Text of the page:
HHS Sec. Becerra says crack pipes won't be distributed using federal funds in smoking kits

White House seeks to advance ‘racial equity’ with crack pipe distribution

Criminal defense attorney David Bruno and former U.S. attorney Harry Litman discuss the government’s harm reduction grants that would distribute crack pipes to ‘underserved’ communities on ‘Fox News @ Night.’

The Health and Human Services (HHS) Department will not use federal money to provide crack pipes to vulnerable communities, the Biden administration indicated on Wednesday.

In a press release, Becerra and Office of National Drug Control Policy (ONDCP) Director Dr. Rahul Gupta said the administration was “focused on using our resources smartly to reduce harm and save lives. Accordingly, no federal funding will be used directly or through subsequent reimbursement of grantees to put pipes in safe smoking kits.”

Secretary of Health and Human Services Xavier Becerra answers questions at a Senate Health, Education, Labor, and Pensions Committee hearing on Capitol Hill on Sept. 30, 2021. 
(Greg Nash- Pool/Getty Images)

The statement comes amid a media firestorm and congressional scrutiny over smoking kits that would reportedly include crack pipes and other drug paraphernalia. Initially reported by the Washington Free Beacon, HHS sought to fund the distribution of those kits while placing an emphasis on underserved communities. 

White House press secretary Jen Psaki said on Wednesday the reporting was inaccurate and that crack pipes were never part of the smoking kits. The Free Beacon claimed, however, to have spoken with a HHS spokesman who confirmed that crack pipes and other paraphernalia would be part of the kits.

Gupta and Becerra noted that they would continue to use harm reduction strategies like providing clean syringes.

“The goal of harm reduction is to save lives,” Becerra and Gupta said. “The administration is focused on a comprehensive strategy to stop the spread of drugs and curb addiction, including prioritizing the use of proven harm reduction strategies like providing naloxone, fentanyl test strips, and clean syringes, as well as taking decisive actions to go after violent criminals who are trafficking illicit drugs like fentanyl across our borders and into our communities. We will continue working to address the addiction and overdose epidemic and ensure that our resources are used in the smartest and most efficient manner.”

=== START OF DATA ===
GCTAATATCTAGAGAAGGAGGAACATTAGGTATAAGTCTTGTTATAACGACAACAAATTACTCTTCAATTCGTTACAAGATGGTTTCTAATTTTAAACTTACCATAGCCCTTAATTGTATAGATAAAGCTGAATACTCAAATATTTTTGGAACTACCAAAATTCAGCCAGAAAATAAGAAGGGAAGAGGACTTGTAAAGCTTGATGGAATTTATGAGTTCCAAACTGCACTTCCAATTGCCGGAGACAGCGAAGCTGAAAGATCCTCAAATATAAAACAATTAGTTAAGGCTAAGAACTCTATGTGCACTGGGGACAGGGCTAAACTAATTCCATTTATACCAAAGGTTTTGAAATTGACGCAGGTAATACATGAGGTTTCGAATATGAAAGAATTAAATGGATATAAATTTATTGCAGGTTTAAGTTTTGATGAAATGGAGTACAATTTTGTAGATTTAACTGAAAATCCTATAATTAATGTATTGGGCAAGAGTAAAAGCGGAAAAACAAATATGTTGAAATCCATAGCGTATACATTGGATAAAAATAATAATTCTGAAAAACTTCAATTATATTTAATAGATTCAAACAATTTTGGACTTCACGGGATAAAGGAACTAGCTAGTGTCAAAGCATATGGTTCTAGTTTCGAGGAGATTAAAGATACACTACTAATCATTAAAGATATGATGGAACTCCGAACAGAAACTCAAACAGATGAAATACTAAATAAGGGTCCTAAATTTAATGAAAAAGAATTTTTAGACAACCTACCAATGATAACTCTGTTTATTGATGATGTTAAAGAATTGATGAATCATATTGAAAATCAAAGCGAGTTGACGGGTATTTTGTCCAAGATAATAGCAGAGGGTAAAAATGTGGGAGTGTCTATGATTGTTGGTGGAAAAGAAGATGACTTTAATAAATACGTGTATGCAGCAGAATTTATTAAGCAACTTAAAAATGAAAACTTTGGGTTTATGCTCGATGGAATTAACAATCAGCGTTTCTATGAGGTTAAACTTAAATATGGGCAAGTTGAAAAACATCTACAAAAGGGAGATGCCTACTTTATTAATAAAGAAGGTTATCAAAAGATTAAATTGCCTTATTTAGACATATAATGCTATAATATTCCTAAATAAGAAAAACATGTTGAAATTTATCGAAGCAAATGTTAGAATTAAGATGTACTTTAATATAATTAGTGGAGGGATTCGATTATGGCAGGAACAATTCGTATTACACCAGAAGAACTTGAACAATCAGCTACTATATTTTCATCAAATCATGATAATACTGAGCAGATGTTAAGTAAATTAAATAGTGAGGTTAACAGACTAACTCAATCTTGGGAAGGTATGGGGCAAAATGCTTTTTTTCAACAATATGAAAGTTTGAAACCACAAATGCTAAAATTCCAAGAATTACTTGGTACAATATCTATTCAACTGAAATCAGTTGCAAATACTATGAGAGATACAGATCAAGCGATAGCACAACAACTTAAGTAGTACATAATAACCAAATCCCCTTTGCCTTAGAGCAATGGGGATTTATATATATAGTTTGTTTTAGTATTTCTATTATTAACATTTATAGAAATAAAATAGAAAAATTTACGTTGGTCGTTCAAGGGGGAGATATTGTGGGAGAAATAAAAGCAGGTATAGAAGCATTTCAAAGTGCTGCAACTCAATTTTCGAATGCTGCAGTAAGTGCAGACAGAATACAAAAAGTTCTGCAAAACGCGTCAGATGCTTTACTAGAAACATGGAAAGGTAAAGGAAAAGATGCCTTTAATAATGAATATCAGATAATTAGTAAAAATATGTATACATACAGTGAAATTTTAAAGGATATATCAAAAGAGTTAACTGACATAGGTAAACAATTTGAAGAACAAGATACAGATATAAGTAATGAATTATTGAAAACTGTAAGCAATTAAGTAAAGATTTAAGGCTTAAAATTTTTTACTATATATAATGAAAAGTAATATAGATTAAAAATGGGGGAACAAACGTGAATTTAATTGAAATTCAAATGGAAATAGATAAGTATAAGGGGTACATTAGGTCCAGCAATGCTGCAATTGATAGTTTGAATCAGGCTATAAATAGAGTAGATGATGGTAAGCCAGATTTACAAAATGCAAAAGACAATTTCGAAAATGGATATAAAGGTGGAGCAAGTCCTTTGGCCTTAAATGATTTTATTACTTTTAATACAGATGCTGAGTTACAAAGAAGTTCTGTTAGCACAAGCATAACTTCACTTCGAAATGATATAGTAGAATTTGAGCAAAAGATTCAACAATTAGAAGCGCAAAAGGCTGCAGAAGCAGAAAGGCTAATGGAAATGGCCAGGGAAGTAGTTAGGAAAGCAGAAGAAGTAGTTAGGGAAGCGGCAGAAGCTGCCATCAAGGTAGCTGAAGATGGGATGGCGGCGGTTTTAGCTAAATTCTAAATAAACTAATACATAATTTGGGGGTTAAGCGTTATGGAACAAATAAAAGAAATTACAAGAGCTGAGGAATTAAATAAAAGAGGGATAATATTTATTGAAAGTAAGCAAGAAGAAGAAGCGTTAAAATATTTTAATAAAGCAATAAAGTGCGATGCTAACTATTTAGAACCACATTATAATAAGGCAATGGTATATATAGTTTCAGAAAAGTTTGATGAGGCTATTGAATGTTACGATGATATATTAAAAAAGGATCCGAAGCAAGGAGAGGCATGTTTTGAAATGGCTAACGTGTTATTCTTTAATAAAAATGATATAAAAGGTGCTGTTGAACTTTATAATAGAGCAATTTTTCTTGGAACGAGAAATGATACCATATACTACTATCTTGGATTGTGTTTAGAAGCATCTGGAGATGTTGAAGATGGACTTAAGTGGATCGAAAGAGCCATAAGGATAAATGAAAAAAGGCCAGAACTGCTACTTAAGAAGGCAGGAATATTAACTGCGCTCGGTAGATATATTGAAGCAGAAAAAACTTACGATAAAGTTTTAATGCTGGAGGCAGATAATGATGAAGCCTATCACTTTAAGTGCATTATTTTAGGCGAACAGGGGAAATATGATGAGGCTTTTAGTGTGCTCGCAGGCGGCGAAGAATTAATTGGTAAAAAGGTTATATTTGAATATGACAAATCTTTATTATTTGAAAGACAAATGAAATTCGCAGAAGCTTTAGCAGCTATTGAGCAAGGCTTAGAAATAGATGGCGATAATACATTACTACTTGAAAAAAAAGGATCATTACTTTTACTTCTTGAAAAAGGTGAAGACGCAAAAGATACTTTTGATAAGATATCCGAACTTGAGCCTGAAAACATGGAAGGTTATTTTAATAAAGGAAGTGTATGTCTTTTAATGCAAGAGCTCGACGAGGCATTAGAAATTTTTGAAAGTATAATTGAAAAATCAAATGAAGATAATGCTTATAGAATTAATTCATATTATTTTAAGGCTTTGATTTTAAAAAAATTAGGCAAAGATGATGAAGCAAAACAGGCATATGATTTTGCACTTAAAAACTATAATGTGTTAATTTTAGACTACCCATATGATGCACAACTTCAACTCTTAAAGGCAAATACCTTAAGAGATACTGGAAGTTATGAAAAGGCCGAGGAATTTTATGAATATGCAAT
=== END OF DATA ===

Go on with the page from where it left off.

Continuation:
A man holds a crack pipe at the "safe injection site" near Yonge-Dundas Square in Toronto on May 28, 2018.
(Steve Russell/Toronto Star)

The grant document references Biden’s executive order 13985, titled “Advancing Racial Equity and Support for Underserved Communities Through the Federal Government.” 

The order defines “equity” as “the consistent and systematic fair, just and impartial treatment of all individuals, including individuals who belong to underserved communities that have been denied such treatment, such as Black, Latino, and Indigenous and Native American persons, Asian Americans and Pacific Islanders and other persons of color; members of religious minorities; lesbian, gay, bisexual, transgender, and queer (LGBTQ+) persons; persons with disabilities; persons who live in rural areas; and persons otherwise adversely affected by persistent poverty or inequality.”

HHS initially cast doubt on the Beacon’s reporting, calling it “blatant misinformation” while defending harm reduction strategies. However, it didn’t explicitly deny plans to fund crack pipe distribution.

Sen. Marsha Blackburn, R-Tenn., gave HHS until March 1 to clarify whether the Biden administration is, in fact, authorizing the distribution of drug paraphernalia.

“Government-funded drug paraphernalia is a slap in the face to the communities and first responders fighting against drugs flowing into our country from a wide-open southern border,” Blackburn wrote. “If this is the president’s plan to address drug abuse, our nation is in serious trouble.”

Fox News’ Jon Brown contributed to this report.

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